<p><a href="#{inactiveNewUser.activationLink}">#{inactiveNewUser.activationLink}</a></p>

The registrationMailer component processes the email templates and sends the email, see: src/hot/example/action/ Notice the annotations on the RegistrationMailer class:

public class RegistrationMailer ...

The @Name annotation means that this is a Seam component that can be referenced in the EL using the identifier registrationMailer. The @Scope(ScopeType.APPLICATION) annotation means that the component is managed in Seam's APPLICATION scope, which means the component exists while the Web application is active. Essentially, there will be only one registrationMailer used by the Seam container. @AutoCreate means that Seam will create this component for us automatically.

I decided to send the email as part of the transaction meaning that if the email fails, then no account is created. The following code puts an instance of the aptly named InactiveNewUser bean into EVENT scope and the raises a synchronous application event.

  new InactiveNewUser(newUser.toString(), newUser.getUserName(), newUser.getEmail(), newUserLink));

The RegistrationMailer is an observer of this event:

public void sendActivationEmail() {

Supposedly, you can send the email asynchronously, but I ran into trouble so I stayed with the synchronous approach for now. I'll post to the Seam forum to see what I can find out ...

NOTE: Be sure to configure a <mail:mail-session host="???" port="25"/> in the Seam configuration file: resources/WEB-INF/components.xml. See Chapter 21. Email

Solution for Requirement #2f (Account Activation)

Assuming all goes well and the email provided by the user is valid, then they will receive an email with a link back to the site, such as:


When the user clicks on the link, we need to process the act request parameter. Fortunately, Seam makes this really easy to do using a page action. In resources/WEB-INF/pages.xml I declare an action for the home.xhtml page:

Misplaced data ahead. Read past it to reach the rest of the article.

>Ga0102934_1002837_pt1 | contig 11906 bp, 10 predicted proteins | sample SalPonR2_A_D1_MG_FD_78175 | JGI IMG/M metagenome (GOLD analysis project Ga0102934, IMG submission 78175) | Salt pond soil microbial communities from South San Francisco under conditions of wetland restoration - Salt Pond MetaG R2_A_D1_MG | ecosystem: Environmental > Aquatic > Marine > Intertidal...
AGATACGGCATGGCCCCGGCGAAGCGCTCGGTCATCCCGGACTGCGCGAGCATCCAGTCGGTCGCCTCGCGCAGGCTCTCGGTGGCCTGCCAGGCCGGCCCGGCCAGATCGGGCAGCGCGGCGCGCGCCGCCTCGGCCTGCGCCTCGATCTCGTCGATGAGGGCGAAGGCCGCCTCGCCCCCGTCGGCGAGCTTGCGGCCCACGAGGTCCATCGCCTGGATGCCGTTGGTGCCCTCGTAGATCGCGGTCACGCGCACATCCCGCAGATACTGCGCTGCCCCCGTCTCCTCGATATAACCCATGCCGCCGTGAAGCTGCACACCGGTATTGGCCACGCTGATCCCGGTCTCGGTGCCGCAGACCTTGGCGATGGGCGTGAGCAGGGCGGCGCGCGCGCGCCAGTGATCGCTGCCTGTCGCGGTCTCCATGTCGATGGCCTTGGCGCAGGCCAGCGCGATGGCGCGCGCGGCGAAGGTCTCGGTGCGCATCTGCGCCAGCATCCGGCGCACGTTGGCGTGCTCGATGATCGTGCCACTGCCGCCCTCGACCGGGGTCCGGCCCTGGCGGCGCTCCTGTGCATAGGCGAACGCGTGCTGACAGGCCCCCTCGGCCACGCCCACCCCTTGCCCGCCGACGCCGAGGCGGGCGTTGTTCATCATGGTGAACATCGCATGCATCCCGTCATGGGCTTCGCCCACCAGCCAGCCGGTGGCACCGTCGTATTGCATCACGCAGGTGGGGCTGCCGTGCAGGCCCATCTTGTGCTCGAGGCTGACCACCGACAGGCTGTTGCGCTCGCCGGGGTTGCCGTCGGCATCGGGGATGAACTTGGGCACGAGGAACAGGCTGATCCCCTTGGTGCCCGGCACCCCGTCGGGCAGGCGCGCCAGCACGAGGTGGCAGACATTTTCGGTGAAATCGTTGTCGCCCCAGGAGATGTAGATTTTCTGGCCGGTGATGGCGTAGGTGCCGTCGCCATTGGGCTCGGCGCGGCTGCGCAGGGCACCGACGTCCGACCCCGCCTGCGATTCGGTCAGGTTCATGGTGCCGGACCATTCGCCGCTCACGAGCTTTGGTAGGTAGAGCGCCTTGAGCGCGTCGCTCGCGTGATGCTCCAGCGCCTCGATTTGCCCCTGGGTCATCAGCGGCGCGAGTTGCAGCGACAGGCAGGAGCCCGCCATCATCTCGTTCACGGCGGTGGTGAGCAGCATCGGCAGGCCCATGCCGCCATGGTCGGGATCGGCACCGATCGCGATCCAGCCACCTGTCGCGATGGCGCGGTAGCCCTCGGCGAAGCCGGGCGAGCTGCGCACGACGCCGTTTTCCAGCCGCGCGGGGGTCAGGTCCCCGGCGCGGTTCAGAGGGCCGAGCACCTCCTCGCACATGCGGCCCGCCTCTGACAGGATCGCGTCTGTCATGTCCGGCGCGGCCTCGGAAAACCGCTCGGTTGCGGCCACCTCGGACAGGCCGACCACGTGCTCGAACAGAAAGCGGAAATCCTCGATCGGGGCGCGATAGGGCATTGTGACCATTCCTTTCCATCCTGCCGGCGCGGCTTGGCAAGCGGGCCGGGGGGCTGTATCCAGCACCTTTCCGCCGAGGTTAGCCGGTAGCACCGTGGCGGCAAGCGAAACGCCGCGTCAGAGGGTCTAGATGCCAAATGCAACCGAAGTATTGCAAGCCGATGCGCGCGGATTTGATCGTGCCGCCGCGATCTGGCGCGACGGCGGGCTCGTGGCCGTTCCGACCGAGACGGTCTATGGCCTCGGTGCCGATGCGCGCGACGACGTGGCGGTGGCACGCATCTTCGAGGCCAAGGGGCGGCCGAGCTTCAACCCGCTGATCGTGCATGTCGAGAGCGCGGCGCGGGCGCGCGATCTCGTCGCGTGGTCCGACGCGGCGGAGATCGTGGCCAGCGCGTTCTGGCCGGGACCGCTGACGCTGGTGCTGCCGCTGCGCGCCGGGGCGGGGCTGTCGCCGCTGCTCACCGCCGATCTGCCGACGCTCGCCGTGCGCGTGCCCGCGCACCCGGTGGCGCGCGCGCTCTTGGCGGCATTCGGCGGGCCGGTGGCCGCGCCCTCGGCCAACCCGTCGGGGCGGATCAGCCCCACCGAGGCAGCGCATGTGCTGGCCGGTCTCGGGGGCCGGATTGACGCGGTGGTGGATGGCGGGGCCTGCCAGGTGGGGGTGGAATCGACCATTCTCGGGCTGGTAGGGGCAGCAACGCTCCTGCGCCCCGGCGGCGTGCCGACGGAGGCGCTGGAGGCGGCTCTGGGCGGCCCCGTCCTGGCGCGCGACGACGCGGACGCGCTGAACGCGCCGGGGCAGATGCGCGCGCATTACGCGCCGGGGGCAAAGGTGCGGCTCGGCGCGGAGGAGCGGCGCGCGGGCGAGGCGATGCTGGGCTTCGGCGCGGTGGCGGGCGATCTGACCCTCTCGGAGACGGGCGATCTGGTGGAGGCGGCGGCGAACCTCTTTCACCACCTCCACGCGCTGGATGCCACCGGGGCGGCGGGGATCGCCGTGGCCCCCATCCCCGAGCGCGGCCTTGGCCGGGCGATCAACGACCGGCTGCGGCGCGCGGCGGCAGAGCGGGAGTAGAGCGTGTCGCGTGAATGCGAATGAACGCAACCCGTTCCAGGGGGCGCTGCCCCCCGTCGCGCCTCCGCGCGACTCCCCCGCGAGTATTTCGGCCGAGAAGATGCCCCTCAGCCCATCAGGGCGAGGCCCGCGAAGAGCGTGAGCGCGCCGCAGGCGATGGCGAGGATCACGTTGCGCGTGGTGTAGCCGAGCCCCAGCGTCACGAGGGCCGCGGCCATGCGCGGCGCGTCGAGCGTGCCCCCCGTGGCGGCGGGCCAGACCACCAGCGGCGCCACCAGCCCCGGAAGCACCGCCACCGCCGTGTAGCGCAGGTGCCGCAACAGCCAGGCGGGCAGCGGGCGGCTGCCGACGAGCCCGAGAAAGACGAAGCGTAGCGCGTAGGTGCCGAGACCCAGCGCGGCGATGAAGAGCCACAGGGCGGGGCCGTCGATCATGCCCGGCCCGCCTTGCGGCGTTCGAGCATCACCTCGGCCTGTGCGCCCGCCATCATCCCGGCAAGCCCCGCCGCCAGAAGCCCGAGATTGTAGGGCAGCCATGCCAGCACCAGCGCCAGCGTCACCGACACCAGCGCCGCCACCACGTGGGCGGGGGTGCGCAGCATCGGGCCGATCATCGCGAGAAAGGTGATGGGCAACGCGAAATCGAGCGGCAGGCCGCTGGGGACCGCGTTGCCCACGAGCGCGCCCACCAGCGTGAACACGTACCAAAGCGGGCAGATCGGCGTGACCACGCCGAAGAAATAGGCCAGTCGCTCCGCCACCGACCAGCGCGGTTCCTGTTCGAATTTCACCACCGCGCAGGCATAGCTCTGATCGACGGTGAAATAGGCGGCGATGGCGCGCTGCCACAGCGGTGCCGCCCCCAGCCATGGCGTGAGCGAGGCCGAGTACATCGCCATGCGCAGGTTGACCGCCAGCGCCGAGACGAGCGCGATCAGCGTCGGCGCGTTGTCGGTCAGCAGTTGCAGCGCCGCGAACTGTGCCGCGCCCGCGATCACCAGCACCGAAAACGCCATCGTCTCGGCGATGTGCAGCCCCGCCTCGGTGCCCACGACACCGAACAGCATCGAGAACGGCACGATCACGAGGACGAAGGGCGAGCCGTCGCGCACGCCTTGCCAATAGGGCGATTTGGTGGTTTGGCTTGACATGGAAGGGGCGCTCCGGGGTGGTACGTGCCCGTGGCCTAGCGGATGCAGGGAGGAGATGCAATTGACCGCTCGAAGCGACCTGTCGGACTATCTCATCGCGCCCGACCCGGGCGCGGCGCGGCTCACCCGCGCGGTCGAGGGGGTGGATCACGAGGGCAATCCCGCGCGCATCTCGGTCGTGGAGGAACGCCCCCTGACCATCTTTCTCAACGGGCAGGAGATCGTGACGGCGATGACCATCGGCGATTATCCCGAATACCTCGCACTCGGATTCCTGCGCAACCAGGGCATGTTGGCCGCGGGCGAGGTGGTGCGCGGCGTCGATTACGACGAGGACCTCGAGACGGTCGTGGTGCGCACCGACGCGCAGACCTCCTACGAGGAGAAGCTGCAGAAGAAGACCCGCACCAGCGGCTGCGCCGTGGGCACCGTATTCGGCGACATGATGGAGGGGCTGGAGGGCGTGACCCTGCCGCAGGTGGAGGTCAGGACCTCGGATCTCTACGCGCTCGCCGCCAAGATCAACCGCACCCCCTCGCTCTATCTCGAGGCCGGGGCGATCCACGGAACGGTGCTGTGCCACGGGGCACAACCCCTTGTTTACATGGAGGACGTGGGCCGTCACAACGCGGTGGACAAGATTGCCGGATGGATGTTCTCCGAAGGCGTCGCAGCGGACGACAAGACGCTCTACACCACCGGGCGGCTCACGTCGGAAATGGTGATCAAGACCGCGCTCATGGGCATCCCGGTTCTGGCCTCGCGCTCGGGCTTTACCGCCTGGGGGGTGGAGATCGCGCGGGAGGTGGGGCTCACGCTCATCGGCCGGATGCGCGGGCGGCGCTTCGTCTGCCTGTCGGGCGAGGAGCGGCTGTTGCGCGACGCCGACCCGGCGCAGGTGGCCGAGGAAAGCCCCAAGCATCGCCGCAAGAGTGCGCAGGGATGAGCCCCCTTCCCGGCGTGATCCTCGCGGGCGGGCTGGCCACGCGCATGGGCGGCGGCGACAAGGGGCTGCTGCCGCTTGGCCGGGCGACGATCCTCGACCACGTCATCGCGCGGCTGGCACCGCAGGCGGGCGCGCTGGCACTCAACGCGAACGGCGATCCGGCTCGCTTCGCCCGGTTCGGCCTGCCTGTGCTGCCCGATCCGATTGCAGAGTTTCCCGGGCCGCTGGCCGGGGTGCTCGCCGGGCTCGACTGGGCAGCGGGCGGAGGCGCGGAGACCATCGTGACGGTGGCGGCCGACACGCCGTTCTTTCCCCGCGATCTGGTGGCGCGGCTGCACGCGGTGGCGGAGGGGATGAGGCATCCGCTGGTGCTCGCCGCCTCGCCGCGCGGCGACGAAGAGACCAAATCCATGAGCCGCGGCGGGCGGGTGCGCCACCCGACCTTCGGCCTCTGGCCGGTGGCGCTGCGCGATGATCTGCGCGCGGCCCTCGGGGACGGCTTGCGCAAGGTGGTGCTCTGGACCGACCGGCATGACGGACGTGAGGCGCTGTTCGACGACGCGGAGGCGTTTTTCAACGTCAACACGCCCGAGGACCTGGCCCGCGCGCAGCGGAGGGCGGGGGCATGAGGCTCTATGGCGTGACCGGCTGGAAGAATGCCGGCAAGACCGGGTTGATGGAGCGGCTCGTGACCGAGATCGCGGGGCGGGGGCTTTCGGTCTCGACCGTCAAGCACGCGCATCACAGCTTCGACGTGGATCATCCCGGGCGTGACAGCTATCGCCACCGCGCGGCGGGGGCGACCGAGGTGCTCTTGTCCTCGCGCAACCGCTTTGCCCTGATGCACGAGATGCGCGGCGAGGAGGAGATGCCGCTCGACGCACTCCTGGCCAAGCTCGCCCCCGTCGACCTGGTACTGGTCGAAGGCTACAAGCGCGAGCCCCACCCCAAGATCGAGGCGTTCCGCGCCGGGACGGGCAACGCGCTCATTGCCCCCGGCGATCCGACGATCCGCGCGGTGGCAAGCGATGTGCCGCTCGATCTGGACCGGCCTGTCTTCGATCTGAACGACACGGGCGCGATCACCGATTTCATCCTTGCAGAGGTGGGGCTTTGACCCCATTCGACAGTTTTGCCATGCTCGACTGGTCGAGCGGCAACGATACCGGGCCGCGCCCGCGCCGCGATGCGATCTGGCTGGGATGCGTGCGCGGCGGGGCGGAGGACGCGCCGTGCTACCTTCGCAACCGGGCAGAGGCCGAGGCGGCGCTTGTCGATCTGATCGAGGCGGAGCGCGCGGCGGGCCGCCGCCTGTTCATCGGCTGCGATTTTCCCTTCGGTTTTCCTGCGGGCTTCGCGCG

<action execute="#{guest.doActivate(request.getParameter('act'))}" 
  if="#{request.getParameter('act') != null}"/>

In plain English, Seam invokes the guest.doActivate method if the request contains the act parameter. If activation is successful, then I trigger the Login form to open up with the newly activated username pre-populated.

public void doActivate(String activationKey) {
    Query q = entityManager.createQuery("from User u where AND u.activationKey=:activationKey");
    q.setParameter("activationKey", activationKey);
    User activatedUser = (User)q.getSingleResult();
    loginUserId = activatedUser.getUserName();
    credentials.setUsername(loginUserId);"User {0} activated successfully.", loginUserId);

NOTE: You may want to have a background process that cleans up accounts that haven't been activated after so many days.

Solution for Requirement #3 (Remember Me)

Before I can tackle the Remember Me requirement, I need to make sure you know how login works with Seam. If you search my code, you'll see that there is no login method. Instead, I rely on Seam's Identity Management framework to do the login work for me. The Identity Management framework requires an identity store in resources/WEB-INF/components.xml:

<security:jpa-identity-store user-class="example.user.User" role-class="example.user.Role"/>

Notice that I'm reusing my User and Role Entities that I've already developed. My login form is bound to Seam's identity.login method:

<h:commandButton type="submit" id="loginBtn" action="#{identity.login}" value="#{i18n.login}"/>

See loginPanel in view/WEB-INF/facelets/guestSupport.xhtml

If login is successful, then Seam raises the Identity.EVENT_LOGIN_SUCCESSFUL event; if login fails, then Seam raises the Identity.EVENT_LOGIN_FAILED event. Thus, my GuestSupport component is configured as an @Observer for these events:

public void onLogin() {
    this.currentUser = byUserName(credentials.getUsername());"User {0} logged in successfully.", this.currentUser.getUserName());

public void onLoginFailed() {
    this.currentUser = null;
    FacesContext jsf = FacesContext.getCurrentInstance();
    String msg = facesSupport.getMessage("login_error", jsf.getExternalContext().getRequestLocale());
    jsf.addMessage("loginForm:loginBtn", new FacesMessage(FacesMessage.SEVERITY_ERROR, msg, null));

In the onLogin method, we see an application of Seam's outjection @Out in action. If login succeeds, then we outject the currentUser object into Seam's SESSION Scope as seen by:

@Out(required=false, scope=ScopeType.SESSION)
private User currentUser;

So, unlike Spring, Seam can easily export runtime objects into the container using simple annotations! Once outjected, the currentUser component can be used seamlessly in our JSF UI.

At this point, you may be wondering how Seam verifies the credentials supplied by the user against the database. There is a little annotation magic going on here that is not immediately apparent. If you study the example.user.User class, you'll see that I'm using a few annotations from the package:

@Column(name = "user_name",unique = true,nullable = false,length = 16)
@Length(min = 4,max = 16)